The Upper Crust’s Nat Freedberg to Release Solo Album, Better Late Than Never, Feb. 15th on Rum Bar Records
Show February 23rd at Union Tavern
“…Lord Bendover (known to his mom as Nat Freedberg) pairs his big rock with witty, sardonic lyrics — it’s AC/DC by way of Warren Zevon or Randy Newman.” Boston Herald
Sometimes with adversity comes a certain freedom. When Nat Freedberg, guitarist, singer and songwriter behind The Upper Crust, The Titanics and The Flies (among other stellar Boston bands) suffered nerve damage and surgery, he was despondent at first when confronting his guitar playing. As he recounts it, “It occurred to me that I’d never been a technical virtuoso to begin with, then I felt better straightaway.” The prospect of ending his decades-long career in music fueled the idea of recording a collection of his unreleased songs, albeit with no real strategy or a real band. Better Late Than Never comes out Friday, February 15th on Rum Bar Records.
Nat went into the studio with two-time Grammy winning producer and drummer Ducky Carlisle. Working in the studio, he was pleased to find that despite his hand problems, he could play guitar better than he’d anticipated after all.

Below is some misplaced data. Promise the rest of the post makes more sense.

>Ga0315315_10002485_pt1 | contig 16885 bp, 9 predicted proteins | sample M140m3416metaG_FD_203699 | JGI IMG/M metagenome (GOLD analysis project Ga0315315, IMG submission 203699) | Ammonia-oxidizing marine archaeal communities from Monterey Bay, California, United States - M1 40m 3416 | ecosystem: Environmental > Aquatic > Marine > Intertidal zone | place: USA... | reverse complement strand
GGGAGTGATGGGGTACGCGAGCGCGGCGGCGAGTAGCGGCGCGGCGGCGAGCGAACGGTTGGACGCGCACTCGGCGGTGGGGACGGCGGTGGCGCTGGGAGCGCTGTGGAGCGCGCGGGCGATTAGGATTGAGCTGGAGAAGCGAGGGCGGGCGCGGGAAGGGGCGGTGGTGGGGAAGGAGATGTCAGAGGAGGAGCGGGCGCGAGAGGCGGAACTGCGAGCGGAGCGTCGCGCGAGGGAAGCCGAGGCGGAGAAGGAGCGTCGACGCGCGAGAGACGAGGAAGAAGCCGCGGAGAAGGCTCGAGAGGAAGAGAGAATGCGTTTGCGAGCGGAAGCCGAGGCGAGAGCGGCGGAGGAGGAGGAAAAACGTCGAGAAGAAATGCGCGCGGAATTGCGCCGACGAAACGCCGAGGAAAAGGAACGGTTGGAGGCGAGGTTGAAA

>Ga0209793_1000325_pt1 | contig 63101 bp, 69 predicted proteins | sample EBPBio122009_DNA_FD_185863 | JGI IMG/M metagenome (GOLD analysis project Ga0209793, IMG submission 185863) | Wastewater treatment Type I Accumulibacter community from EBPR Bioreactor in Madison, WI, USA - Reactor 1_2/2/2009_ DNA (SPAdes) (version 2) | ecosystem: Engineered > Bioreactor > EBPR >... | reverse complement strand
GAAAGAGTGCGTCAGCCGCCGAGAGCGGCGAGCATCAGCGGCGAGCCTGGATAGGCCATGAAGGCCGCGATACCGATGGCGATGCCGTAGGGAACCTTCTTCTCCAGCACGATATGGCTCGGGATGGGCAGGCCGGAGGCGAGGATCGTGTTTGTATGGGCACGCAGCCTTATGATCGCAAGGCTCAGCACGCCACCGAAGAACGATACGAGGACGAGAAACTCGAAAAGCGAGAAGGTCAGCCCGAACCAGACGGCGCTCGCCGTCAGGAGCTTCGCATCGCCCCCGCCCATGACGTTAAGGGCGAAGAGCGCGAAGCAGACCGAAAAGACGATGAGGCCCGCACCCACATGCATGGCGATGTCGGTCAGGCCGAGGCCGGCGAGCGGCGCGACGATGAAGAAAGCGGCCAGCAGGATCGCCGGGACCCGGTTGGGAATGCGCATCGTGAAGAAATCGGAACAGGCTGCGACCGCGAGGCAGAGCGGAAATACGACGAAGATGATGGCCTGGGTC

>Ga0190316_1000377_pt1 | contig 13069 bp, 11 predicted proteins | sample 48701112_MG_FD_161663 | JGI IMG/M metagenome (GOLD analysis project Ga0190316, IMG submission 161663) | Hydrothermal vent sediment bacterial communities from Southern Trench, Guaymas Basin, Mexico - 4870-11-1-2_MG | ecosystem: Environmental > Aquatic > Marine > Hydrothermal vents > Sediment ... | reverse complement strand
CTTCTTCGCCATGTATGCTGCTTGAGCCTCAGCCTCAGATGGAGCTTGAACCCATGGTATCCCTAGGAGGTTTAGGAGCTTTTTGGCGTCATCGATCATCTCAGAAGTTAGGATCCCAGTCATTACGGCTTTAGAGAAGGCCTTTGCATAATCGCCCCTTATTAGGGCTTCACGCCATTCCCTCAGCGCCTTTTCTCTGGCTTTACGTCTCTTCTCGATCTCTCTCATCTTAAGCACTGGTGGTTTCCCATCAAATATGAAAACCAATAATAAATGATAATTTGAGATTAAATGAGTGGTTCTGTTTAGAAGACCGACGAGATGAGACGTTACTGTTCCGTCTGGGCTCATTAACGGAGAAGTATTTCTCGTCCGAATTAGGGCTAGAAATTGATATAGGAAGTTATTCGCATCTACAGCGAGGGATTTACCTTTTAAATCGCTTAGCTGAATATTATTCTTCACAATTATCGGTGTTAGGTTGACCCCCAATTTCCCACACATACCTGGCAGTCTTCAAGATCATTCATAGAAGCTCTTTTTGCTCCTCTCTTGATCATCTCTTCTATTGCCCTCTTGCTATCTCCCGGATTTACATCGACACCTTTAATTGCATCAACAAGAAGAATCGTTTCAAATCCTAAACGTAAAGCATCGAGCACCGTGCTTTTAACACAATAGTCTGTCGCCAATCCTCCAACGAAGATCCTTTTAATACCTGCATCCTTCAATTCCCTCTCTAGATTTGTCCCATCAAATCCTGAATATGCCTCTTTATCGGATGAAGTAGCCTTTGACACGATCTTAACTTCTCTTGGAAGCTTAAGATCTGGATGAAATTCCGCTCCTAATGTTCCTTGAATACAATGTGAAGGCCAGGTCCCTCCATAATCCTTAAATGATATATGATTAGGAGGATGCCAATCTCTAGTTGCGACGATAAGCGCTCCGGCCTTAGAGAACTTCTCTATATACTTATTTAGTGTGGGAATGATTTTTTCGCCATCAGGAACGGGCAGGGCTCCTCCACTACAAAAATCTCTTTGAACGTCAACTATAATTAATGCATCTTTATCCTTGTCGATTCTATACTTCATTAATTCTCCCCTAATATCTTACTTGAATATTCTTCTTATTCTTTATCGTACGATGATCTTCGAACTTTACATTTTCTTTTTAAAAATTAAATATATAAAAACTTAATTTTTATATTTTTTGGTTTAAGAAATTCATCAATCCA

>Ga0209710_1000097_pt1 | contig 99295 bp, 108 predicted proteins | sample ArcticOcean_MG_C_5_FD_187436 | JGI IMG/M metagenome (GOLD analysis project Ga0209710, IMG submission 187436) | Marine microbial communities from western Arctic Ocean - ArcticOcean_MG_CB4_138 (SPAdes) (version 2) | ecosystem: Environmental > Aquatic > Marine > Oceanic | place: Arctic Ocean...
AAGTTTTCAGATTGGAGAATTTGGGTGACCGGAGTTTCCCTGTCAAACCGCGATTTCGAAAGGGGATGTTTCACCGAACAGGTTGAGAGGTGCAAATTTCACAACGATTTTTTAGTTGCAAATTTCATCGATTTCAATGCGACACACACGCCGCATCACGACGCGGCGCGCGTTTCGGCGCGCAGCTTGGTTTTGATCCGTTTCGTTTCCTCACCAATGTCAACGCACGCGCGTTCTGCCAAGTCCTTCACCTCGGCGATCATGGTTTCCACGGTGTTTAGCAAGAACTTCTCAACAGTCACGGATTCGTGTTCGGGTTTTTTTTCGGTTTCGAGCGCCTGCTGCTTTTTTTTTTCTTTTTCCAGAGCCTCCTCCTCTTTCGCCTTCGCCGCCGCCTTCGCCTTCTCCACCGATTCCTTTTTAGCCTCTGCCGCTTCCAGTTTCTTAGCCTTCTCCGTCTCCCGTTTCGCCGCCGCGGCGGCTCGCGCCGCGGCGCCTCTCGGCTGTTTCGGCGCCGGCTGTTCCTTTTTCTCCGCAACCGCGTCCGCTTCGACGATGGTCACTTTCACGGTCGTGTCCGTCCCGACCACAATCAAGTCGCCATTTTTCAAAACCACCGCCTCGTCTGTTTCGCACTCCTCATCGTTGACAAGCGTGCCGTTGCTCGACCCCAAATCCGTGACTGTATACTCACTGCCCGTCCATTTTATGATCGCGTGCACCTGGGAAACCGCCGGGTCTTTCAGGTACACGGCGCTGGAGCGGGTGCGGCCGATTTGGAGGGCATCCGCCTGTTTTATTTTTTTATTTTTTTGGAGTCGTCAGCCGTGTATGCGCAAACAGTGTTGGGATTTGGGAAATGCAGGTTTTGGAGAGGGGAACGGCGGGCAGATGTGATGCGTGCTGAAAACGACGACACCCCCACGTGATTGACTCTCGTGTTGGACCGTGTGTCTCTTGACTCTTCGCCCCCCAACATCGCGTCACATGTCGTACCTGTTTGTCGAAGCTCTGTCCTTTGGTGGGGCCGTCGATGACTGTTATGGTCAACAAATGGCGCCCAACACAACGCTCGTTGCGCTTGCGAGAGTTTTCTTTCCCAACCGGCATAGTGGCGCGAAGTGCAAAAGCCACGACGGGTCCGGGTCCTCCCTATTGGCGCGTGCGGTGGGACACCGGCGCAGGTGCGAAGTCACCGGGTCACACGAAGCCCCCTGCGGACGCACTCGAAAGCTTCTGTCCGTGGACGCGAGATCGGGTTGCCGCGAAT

It was like the old joke: “Doctor, after this operation, will I be able to play piano?”
“Yes, of course.”
“Funny, I never could before.”
With Ducky Carlisle (Buddy Guy, Bang Camaro, the Incredible Casuals) producing and a stellar cast of Boston musicians assembled for the recordings (Ducky on drums, Marc Hickox on bass, Kevin Barry (Lucy Kaplansky, Paula Cole) on lead guitar, Tom West (Mandy Barnett, Peter Wolf, Tom Jones) on keyboards, Paul Ahlstrand on saxophone, and Bryan Murphy on trumpet), the sessions began to sound like a record. The resulting album is called Better Late Than Never and will be released by Rum Bar Records.
Freedberg began his musical career with a art-punk trio called the Flies in 1981, moved on to the harder-rock duel-guitar Titanics in the late ‘80s-early ‘90s (which later morphed into the devil-rock-themed Satanics), and then joined a nautical-themed rock outfit called the Clamdiggers, which in turn spawned the aristocratic-themed Upper Crust in ’95 or so. The Upper Crust proved remarkably resilient, surviving more than a quarter century, and in the process earning Nat a reputation as a talented songwriter who, for whatever reason, preferred to play comedic rock in costume. The Upper Crust rocked Conan O’Brien’s show as well as Craig Ferguson’s and toured for years while releasing a string of acclaimed albums.
Now he has stepped out from behind the wig and makeup and made a solo album, working with some of the finest musicians in Boston to back up original material that is not themed about anything in particular… love songs, sad songs, songs about the devil.